• "Carroll (John W.) - Context, Conditionals, Fatalism, Time Travel, and Freedom" (chapter 3): offers a contextualist account of counterfactual conditionals designed to sort out the dispute on the abilities of time travellers7 and reveal the problems with the fatalist's argument.
    • Other worries beset the presentist if we take him at his word that no past and future individuals exist. How do we yet claim that Lincoln was shot by Booth and that the earth will orbit the sun?
    • "Hinchliff (Mark) - The Identity of the Past" (chapter 4): addresses this question, locating "property presentism" as the principle responsible for these worries.
  3. Identity:
    • Identity may be simple, but as we've seen, there's plenty of room for argument over how to apply that concept to problems in metaphysics and the philosophy of language. We begin with the latter. Recall that one of the "platitudes" regarding identity was the principle of substitutivity or the Indiscernibility of Identicals8. Although substitutivity of identicals fails in opaque contexts, it is generally thought that when names are "purely referential" — for example, when the names are "rigid designators" or "directly referential" — the substitutivity principle is true. But things may not be so simple.
    • "Elugardo (Reinaldo) & Stainton (Robert J.) - Identity Through Change and Substitutivity Salva Veritate" (chapter 5): presents a new puzzle about substituting co-referring names into sentences describing accidental change.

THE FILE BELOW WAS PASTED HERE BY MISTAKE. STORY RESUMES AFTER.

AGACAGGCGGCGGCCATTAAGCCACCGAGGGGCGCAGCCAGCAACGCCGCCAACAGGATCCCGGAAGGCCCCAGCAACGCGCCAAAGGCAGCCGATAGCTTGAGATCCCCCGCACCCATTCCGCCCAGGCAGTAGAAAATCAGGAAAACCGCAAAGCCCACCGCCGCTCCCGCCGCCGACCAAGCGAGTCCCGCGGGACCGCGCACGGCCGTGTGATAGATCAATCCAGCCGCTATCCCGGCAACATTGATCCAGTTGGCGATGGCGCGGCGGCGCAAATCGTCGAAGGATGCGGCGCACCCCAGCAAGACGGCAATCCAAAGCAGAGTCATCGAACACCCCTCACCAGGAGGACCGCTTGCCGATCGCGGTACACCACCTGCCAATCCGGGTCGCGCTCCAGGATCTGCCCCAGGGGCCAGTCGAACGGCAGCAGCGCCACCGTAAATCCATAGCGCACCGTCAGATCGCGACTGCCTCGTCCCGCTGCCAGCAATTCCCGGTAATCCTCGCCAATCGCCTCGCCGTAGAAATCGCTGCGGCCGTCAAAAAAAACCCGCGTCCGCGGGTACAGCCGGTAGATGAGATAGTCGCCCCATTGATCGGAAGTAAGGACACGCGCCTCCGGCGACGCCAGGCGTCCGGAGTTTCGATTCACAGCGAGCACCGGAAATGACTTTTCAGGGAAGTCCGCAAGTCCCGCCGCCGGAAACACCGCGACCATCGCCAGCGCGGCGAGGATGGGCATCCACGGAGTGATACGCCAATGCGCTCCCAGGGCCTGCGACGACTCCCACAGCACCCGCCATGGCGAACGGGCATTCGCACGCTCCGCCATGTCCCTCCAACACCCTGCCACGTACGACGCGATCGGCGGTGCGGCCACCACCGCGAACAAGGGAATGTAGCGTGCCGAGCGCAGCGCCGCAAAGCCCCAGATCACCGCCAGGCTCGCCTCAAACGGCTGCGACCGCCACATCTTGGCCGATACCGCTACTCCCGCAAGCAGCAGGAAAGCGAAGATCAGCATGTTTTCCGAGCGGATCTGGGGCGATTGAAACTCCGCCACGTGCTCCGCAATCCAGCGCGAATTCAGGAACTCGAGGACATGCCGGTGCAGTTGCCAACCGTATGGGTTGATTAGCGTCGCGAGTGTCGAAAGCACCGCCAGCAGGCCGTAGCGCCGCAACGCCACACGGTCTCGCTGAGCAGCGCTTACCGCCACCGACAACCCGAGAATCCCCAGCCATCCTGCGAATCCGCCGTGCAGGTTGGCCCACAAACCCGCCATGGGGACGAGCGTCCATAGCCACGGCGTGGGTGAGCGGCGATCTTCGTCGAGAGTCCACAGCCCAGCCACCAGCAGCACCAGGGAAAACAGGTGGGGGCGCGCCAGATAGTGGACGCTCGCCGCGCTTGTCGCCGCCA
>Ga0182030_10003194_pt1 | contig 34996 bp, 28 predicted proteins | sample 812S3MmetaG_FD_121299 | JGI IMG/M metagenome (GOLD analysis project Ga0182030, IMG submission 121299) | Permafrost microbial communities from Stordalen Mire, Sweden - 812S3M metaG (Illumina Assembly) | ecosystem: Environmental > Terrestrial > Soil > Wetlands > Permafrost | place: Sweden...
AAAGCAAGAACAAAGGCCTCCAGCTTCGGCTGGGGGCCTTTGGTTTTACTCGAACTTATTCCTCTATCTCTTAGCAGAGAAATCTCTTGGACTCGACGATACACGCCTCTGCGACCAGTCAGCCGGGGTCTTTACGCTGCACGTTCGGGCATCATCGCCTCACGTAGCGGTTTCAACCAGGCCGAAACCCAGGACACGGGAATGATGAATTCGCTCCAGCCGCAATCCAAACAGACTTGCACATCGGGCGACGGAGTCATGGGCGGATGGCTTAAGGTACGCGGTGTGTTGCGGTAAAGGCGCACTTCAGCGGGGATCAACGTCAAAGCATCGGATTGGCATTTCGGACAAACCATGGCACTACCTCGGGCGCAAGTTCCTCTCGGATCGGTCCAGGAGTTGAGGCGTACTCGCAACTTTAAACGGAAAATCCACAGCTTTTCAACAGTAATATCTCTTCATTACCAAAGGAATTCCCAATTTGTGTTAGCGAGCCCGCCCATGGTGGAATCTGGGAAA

• "Markosian (Ned) - Identifying the Problem of Personal Identity" (chapter 6): suggests at a metaphilosophical level that the standard way of putting the problem improperly biases the ensuing debate in favor of four-dimensionalism.
    • As noted above, ascriptions of moral responsibility often seem to depend on ascriptions of identity among agents.
    • "Tognazzini (Neal A.) - Persistence and Responsibility" (chapter 7): rebuts several arguments for the claim that the metaphysics of perdurance leaves no room for the existence of responsible agents.
    • "Gorham (Geoffrey) - Descartes on Persistence and Temporal Parts" (chapter 8): seeks to pin down one famous philosopher's metaphysical commitments. Gorham contends that the best way to reconstruct Descartes's argument for the immortality of the soul makes use of the modern resource of perdurantism.
  4. The Self:
    • The essays in this section share a focus on our first-person experience — our understanding of our selves. What sort of things are we? Are we immortal souls like Descartes thought? Are we instead bundles of perceptions and thoughts? Do we even need to settle these issues to enjoy a conception of ourselves?
    • "Noonan (Harold) - Persons, Animals and Human Beings (2010)" (chapter 9): leans on an intriguing view of first-person reference to further articulate his approach to personal identity and personhood.